One of the more ludicrous claims being circulated nowadays is that “the City wants to sell 14 acres of the Civic Center!” This takes on many variations, but it invariably degenerates to a bizarre assertion that Sunnyvale wants to sell off a large chunk of the Civic Center “to benefit developers”, and “14 acres” is the number that’s normally tossed out by people apparently focused on scaring residents into some sort of action.
The source of this particular piece of absurdity is a cartoon in a PowerPoint presentation that the City displayed as part of a discussion of the future of the Civic Center back in 2012. This was a public study session held at the Sunnyvale Library, well-publicized, and attended by a good 100-150 residents. In it, staff outlined the problems with the current Civic Center, and they talked about possible approaches to solve them. One of the solutions that was discussed was the idea of a public/private partnership (PPP), which I mentioned in an earlier post. To illustrate the general concept of a PPP, staff displayed an overhead view of the Civic Center and overlaid four colored blocks, one representing “Civic Center” services, two representing potential “Residential” property, and one representing potential “Commercial” property. I looked on the City’s web site to find an image to link to, but the cartoon is apparently no longer even there, for some obvious reasons.
Sort of a one-topic evening. We start the evening with yet another closed session to discuss ongoing labor negotiations, but only one pre-meeting session for a change.
The general session starts with not one but two special orders. The first is our annual Public Safety special awards, for officers and members of the public who have performed distinguished service in the past year. The second is our annual recognition of certified green businesses.
The consent calendar is pretty minor, since we just met last week – appointing of a new NOVA board member, our annual approval of the master work plans for the boards and commissions, and our hazardous waste agreements for the next three years.
We’ve been hearing a lot of misinformation circulating the city in recent months, some of it propagated by uninformed individuals, some of it being deliberately spread, unfortunately. At any given time, there’s always someone making bizarre claims about the city, and you can’t do this job very long before you develop a thick skin to this kind of nonsense. But sometimes the rumors gain legs, and it becomes important to set the facts straight. I’m going to spend some time over the next couple of weeks trying to knock a few of these things down.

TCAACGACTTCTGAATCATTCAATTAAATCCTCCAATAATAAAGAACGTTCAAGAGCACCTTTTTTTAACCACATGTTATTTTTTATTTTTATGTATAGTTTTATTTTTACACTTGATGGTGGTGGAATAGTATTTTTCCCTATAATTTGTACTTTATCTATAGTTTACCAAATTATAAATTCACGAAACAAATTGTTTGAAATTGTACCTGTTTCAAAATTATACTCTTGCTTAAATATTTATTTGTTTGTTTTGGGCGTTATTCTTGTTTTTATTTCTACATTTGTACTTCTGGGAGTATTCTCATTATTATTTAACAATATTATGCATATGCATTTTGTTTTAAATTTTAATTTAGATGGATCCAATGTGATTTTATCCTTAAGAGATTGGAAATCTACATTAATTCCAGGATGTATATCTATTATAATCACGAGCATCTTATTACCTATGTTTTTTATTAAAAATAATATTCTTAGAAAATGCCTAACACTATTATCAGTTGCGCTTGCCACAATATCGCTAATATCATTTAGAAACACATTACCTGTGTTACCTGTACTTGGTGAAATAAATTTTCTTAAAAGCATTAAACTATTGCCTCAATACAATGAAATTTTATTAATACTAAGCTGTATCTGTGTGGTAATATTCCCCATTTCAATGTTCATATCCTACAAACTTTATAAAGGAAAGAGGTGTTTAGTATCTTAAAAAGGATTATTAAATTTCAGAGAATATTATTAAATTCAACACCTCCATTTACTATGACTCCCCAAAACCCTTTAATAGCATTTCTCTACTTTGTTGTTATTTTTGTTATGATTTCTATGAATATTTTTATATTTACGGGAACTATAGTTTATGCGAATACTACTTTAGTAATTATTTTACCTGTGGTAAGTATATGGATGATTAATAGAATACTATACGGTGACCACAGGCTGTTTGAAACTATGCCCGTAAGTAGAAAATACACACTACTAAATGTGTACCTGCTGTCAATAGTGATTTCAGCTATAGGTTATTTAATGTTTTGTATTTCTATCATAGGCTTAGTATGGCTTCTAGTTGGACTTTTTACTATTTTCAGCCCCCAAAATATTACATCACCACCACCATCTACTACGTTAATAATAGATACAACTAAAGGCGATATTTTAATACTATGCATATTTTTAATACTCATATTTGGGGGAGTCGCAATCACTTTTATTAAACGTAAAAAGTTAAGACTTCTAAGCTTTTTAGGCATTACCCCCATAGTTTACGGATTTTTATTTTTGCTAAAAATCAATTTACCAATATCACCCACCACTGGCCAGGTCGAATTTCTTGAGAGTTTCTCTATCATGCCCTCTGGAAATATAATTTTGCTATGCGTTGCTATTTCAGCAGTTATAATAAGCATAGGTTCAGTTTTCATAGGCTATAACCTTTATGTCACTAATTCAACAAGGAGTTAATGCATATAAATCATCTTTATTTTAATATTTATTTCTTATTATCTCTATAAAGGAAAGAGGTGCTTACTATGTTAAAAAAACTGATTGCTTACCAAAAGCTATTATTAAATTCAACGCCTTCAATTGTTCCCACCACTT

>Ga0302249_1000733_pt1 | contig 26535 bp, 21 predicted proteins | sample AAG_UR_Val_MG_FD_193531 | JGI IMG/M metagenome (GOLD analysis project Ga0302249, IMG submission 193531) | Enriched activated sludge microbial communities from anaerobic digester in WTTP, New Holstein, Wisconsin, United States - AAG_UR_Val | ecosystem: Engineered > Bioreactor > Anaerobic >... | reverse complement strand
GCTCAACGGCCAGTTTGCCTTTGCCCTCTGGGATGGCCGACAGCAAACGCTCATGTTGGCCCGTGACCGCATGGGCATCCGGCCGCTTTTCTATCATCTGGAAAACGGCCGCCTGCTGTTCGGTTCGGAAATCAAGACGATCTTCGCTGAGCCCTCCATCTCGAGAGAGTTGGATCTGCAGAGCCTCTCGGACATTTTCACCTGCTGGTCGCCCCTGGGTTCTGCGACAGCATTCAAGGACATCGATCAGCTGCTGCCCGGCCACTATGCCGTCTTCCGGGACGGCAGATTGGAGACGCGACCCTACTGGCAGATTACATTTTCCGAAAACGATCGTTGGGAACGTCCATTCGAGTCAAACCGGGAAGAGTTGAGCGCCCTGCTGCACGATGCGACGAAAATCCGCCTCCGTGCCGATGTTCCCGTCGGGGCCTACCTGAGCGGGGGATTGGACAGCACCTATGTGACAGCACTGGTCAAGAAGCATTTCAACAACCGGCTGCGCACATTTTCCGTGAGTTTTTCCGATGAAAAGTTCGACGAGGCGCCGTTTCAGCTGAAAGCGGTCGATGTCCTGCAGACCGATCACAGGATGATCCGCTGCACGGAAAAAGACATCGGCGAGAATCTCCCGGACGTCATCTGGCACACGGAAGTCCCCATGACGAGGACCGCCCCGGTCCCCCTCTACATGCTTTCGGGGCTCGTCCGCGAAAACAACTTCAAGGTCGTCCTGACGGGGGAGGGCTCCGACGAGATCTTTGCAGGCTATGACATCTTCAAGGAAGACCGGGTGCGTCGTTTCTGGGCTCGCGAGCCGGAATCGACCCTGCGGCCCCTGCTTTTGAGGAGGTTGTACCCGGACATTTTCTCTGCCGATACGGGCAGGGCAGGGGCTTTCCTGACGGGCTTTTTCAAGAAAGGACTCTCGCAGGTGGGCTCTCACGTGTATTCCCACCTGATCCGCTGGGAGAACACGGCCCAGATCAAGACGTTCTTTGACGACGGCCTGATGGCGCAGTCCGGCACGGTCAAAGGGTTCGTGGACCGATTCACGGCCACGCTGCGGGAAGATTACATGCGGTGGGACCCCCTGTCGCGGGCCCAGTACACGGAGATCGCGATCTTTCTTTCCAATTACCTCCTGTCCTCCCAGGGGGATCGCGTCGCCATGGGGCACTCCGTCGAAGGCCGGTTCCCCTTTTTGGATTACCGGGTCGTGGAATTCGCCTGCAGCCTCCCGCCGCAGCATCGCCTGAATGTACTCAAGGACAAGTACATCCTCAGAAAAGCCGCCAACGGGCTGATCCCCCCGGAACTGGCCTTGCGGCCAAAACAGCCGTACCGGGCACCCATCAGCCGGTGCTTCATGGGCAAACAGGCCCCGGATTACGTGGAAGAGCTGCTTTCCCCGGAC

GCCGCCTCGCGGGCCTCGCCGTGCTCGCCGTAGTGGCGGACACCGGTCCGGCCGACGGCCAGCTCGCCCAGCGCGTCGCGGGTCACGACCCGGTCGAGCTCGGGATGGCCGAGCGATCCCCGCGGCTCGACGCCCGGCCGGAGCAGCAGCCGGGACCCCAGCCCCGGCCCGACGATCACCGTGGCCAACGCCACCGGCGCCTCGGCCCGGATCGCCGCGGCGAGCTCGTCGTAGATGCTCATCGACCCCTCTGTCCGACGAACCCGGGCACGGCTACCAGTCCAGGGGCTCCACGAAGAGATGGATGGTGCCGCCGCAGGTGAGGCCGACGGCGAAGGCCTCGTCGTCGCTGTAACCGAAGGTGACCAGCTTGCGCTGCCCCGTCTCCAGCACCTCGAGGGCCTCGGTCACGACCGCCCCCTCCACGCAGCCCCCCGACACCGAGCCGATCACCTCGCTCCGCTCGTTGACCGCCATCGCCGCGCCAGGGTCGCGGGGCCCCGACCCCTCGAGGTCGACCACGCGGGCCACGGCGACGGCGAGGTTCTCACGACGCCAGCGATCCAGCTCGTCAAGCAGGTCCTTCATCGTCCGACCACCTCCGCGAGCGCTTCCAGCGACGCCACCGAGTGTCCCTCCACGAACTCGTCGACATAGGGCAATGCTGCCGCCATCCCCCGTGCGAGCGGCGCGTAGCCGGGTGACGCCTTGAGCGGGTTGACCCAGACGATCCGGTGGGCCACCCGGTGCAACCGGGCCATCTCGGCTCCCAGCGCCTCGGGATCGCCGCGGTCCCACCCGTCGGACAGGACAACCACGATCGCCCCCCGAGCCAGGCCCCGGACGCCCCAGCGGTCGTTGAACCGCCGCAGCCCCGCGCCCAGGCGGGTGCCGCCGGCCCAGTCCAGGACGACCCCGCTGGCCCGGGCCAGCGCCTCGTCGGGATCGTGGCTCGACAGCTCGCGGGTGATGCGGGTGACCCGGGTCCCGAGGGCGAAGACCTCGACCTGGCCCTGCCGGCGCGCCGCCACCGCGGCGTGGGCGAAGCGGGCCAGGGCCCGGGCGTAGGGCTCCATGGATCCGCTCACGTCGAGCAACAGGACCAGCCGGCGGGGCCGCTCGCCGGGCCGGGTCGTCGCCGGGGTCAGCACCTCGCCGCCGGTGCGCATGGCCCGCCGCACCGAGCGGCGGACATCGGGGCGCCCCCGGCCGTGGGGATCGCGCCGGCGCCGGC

One of the rumors I keep hearing is that the city has been secretly negotiating with developers to build the Civic Center, and that the city has even developed new plans for the Civic Center, specifically for private high-rise offices on the Civic Center property along El Camino. There was even a rather bizarre claim of 140′ tall buildings on El Camino. I’ve now heard a number of variants of this – that we want 6-10 story offices, 6-story apartments, you name it.
For the most part, this is all nonsense. But I’ll explain where it came from, and how reality is now being (deliberately) distorted.
Another diverse night. We’ll be holding this meeting in memory of Sunnyvale resident Michelle Philips, who passed away last month.
We start the evening with another closed session regarding ongoing labor negotiations. This is followed by a study session on transportation policy and process. This is obviously a pretty broad topic, but the discussion should be more focused than it sounds.
The general meeting starts with special recognition of the Serra Little League program. The Serra All-stars won the District 44 and Section 5 championships last year, and we’re recognizing that. The consent calendar is pretty typical. We’ve got a couple of public works-related contracts, including the replacement of the roofs at four of our six fire stations.
The State Water Resources Control Board issued its draft recommendations for mandatory water cuts for the various CA jurisdictions today. If I’m reading it correctly, they are telling Sunnyvale to achieve an additional 16% reduction in water use. They based their cuts on needing to reduce urban water usage by 25%, adjusted according to how much jurisdictions have voluntarily reduced their water use in recent years. In other words, areas that have already cut back aren’t being penalized for the work they’ve already done, and areas that have not are being told to do their share.
We will be addressing this in Council in the next few weeks, after staff has digested this and the legal requirements and developed a specific plan.